As our valued employees, much of our company’s strength and success depends on YOU. That’s why we want to make sure that our workplace helps you maintain or even improve your mental health and wellbeing. To ensure we are all doing our utmost to ensure our work environment positively contributes to your well being, we have a company Mental Wellbeing and Mental Health Policy. This is supported by our Agenda for Wellbeing Meetings which can be called for by either an employee or the Company. We have an open policy to discussing mental health and have used St John’s checklist to ensure we are fully supporting you. Sometimes however, you may be worried about the well being of someone else. This could be a staff member, a parent or a child. We have a form for you to use to raise any concerns you have (please ask you manager for one).
Most of the actions regarding wellbeing and mental health need to be initiated by the individual themselves. Sometimes you need help to know what to do so we share a selection of useful information ranging from improving your overall happiness right through to managing a specific situation. We hope you find all this information useful. Please remember though that we are here to help so will try our best to support specific situations. You just need to talk to us. Sometimes however, you may be worried about the well being of someone else. This could be a staff member, a parent or a child. We have a form for you to use to raise any concerns you have.
My Whole Self us a new campaign from Mental Health First Aid (MHFA) England. We want to empower employees to bring their whole self to work. Bringing your whole self to work is a mindset that is better for wellbeing and better for business.
Mental Health Workbooks.
How to... guides
It’s important to take care of yourself and get the most from life. In this booklet are 10 practical ways to look after your mental health. Making simple changes to how you live doesn’t need to cost a fortune or take up loads of time. Anyone can follow this advice. Why not start today?
For many of us, work is a major part of our lives. It is where we spend much of our time, where we get our income and often where we make our friends. Having a fulfilling job can be good for your mental health and general wellbeing.
Here, we would like to start, by giving you an introduction to what stress is, what the signs of stress are, what simple steps you can take when feeling stressed and provide practical advice for preventing it, to show why we are passionate about moving towards a less stressed nation.
Some people become overwhelmed by fear and want to avoid situations that might make them frightened or anxious. It can be hard to break this cycle, but there are lots of ways to do it. You can learn to feel less fearful and to cope with fear so that it doesn’t stop you from living.
There are many reasons why physical activity is good for your body – having a healthy heart and improving your joints and bones are just two, but did you know that physical activity is also beneficial for your mental health and wellbeing?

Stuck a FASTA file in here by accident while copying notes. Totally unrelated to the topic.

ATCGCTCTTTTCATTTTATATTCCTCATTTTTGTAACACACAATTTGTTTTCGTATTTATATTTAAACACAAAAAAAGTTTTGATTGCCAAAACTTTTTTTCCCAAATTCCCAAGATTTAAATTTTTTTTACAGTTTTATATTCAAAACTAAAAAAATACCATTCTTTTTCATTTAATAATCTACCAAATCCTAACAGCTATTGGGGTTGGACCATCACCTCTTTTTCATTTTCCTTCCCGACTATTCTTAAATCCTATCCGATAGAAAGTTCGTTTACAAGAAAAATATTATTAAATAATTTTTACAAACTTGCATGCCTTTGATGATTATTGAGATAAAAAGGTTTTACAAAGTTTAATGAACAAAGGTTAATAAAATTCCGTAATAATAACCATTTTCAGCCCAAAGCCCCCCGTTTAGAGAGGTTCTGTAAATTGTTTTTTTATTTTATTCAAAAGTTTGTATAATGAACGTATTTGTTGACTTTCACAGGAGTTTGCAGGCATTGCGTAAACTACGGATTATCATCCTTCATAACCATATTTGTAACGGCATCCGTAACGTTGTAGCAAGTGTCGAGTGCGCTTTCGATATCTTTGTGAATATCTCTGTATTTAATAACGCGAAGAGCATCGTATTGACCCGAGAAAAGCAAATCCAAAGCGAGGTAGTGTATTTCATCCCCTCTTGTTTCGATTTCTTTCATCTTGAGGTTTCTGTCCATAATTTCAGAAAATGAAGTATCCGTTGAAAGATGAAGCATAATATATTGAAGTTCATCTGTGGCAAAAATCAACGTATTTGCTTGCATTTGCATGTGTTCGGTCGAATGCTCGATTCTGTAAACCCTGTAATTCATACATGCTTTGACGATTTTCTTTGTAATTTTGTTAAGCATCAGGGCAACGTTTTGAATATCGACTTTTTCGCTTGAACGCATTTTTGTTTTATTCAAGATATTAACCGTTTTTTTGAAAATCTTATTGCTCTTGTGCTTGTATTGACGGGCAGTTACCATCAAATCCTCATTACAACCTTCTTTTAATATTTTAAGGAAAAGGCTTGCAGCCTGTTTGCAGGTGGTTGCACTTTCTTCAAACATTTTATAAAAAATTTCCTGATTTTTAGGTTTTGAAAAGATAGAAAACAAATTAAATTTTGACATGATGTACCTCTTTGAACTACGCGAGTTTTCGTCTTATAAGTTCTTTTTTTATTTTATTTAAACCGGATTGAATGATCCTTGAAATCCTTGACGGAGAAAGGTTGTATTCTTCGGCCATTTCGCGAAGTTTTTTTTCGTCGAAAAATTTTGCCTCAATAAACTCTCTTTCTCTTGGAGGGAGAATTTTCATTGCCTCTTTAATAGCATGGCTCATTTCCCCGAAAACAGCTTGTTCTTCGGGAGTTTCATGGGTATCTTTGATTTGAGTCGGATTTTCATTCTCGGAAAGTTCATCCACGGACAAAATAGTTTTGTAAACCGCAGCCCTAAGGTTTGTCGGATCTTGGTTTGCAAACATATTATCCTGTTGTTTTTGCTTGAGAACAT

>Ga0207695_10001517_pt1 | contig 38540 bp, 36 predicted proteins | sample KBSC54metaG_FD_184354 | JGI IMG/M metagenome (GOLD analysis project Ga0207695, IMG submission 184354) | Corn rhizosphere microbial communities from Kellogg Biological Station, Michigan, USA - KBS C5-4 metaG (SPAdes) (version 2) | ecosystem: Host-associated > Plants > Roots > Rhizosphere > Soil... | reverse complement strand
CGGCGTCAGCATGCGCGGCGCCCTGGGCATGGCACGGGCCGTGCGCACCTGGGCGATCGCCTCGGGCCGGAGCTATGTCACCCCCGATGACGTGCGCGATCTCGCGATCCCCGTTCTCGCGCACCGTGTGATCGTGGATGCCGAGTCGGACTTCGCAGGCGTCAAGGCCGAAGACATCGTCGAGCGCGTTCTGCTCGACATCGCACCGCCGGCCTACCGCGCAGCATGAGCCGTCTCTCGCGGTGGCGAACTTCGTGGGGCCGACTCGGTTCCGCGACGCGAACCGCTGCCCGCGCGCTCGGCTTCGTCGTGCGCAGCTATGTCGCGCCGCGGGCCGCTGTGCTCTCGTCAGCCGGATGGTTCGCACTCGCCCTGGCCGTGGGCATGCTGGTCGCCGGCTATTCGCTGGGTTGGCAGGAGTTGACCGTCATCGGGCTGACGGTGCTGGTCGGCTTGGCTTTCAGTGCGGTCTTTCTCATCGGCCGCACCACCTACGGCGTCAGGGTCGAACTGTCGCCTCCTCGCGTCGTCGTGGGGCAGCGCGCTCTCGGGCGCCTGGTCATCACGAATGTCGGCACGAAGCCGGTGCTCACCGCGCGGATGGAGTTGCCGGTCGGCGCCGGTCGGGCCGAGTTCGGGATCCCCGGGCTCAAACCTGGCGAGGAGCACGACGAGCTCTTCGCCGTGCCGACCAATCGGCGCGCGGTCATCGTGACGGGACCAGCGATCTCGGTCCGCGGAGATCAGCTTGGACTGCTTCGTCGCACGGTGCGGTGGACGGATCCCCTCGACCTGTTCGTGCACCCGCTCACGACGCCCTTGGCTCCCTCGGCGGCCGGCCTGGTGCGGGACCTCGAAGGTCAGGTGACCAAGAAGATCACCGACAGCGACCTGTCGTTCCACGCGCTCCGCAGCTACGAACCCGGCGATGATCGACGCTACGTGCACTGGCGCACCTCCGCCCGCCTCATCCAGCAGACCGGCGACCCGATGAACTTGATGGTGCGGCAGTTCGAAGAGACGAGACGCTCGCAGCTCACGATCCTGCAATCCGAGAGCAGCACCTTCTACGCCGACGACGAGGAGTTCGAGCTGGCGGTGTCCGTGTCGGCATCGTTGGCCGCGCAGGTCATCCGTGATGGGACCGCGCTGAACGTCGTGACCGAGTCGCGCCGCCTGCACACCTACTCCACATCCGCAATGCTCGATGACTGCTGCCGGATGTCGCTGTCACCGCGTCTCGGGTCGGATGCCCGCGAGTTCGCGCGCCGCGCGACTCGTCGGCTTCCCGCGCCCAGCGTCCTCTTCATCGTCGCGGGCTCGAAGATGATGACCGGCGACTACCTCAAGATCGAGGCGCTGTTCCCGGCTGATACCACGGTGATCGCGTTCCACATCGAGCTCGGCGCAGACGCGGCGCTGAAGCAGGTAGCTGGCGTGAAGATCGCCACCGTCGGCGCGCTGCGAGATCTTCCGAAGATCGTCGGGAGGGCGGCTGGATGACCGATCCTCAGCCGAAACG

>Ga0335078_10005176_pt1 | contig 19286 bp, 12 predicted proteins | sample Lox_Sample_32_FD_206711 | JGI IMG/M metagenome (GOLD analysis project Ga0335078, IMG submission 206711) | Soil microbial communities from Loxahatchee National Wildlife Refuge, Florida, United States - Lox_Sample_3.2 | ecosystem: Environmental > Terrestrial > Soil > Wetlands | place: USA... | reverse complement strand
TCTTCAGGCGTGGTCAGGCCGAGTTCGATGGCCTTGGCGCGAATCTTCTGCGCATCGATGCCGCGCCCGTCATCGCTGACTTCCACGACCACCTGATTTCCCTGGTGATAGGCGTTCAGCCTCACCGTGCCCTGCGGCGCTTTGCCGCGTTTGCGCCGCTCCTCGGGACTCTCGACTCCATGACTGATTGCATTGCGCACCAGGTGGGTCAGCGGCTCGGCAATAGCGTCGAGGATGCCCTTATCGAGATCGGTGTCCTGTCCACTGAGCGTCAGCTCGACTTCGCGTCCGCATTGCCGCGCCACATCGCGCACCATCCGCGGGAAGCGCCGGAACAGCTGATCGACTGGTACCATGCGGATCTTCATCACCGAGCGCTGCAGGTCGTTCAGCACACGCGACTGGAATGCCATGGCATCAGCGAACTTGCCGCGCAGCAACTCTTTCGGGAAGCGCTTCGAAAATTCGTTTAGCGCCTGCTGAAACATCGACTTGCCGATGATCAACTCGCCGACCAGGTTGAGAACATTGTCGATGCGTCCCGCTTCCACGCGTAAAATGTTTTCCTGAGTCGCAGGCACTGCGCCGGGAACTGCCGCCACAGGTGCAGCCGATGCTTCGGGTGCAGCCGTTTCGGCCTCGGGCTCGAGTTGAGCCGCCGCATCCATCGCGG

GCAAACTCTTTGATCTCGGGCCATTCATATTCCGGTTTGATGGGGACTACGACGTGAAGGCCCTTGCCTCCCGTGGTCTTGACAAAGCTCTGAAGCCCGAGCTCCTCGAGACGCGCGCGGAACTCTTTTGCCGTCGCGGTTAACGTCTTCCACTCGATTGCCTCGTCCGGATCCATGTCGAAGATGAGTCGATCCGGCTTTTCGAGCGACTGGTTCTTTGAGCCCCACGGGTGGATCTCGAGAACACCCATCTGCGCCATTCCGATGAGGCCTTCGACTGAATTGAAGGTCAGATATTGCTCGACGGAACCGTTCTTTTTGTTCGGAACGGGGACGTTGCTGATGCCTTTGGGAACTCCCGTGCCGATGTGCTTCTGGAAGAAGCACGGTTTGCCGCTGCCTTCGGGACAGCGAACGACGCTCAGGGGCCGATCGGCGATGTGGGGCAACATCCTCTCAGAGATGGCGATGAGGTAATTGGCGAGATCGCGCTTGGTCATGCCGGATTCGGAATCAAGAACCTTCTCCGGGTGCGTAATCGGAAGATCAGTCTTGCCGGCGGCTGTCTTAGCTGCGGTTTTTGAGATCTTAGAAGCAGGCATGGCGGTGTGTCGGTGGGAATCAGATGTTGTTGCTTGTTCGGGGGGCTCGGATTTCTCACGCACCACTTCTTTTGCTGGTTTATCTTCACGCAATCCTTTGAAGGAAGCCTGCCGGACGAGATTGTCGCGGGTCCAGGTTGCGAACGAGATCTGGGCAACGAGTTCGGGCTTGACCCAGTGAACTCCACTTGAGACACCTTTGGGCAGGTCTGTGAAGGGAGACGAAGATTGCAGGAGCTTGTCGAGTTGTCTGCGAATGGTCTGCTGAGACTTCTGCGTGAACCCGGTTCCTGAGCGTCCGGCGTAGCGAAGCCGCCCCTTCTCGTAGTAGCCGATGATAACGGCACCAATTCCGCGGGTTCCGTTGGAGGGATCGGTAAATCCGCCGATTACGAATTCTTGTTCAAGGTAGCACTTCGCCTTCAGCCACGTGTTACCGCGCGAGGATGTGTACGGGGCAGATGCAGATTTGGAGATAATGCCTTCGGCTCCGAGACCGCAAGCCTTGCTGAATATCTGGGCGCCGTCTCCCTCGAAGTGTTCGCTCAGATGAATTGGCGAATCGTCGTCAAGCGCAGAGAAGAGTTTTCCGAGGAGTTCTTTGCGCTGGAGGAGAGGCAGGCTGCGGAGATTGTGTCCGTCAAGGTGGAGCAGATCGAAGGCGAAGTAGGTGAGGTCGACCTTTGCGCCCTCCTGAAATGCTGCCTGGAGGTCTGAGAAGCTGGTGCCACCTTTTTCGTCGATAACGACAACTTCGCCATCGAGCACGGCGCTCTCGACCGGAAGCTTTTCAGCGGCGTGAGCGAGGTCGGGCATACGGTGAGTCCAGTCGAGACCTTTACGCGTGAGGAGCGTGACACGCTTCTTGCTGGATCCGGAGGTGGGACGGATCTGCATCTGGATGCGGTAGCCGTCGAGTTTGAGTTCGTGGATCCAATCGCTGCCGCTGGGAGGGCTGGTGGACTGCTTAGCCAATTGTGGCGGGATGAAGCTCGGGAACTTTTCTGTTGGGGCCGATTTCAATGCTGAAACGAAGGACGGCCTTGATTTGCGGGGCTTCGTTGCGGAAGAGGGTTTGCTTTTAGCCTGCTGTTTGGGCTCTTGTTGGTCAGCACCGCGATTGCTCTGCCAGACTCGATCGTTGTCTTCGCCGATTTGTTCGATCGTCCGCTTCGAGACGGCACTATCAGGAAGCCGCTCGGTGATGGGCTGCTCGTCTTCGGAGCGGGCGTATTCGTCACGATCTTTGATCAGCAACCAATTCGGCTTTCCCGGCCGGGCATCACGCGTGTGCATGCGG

Good sleep doesn’t just mean lots of sleep: it means the right kind of sleep. Sleep affects our ability to use language, sustain attention, understand what we are reading, and summarise what we are hearing; if we compromise on our sleep, we compromise on our performance, our mood, and our interpersonal relationships.
One in five older people living in the community experience depression or poor mental health. Research shows that there are five key issues that can have an impact on the mental wellbeing of older people
This booklet aims to help you understand more about self-harm and what to do if you are worried about yourself or someone else. It explains what self-harm is, what to do if you or someone you know is self-harming, and how to get help
Signposting you to help
Telephone: 116 123 (24 hours a day, free to call) Email: email@example.com Website: https://www.samaritans.org Provides confidential, non-judgemental emotional support for people experiencing feelings of distress or despair, including those that could lead to suicide. You can phone, email, write a letter or in most cases talk to someone face to face.
Telephone: 0300 123 3393 (9am-6pm Monday to Friday) or text 86463 Email: firstname.lastname@example.org Website: www.mind.org.uk/information-support/helplines Mind provides confidential mental health information services. With support and understanding, Mind enables people to make informed choices. The Infoline gives information on types of mental health problems, where to get help, drug treatments, alternative therapies and advocacy. Mind works in partnership with around 140 local Minds providing local mental health services.
Rethink Mental Illness
Telephone: 0300 5000 927 (9.30am - 4pm Monday to Friday) Email: email@example.com Website: http://www.rethink.org/about-us/our-mental-health-advice Provides expert advice and information to people with mental health problems and those who care for them, as well as giving help to health professionals, employers and staff. Rethink also runs Rethink services and groups across England.
The Hub of Hope is the UK’s leading mental health support database. It is provided by national mental health charity, Chasing the Stigma, and brings local, national, peer, community, charity, private and NHS mental health support and services together in one place for the first time.
Saneline Telephone: 0300 304 7000 (4:30pm-10:30pm) Website: www.sane.org.uk/what_we_do/support/helpline Saneline is a national mental health helpline providing information and support to people with mental health problems and those who support them.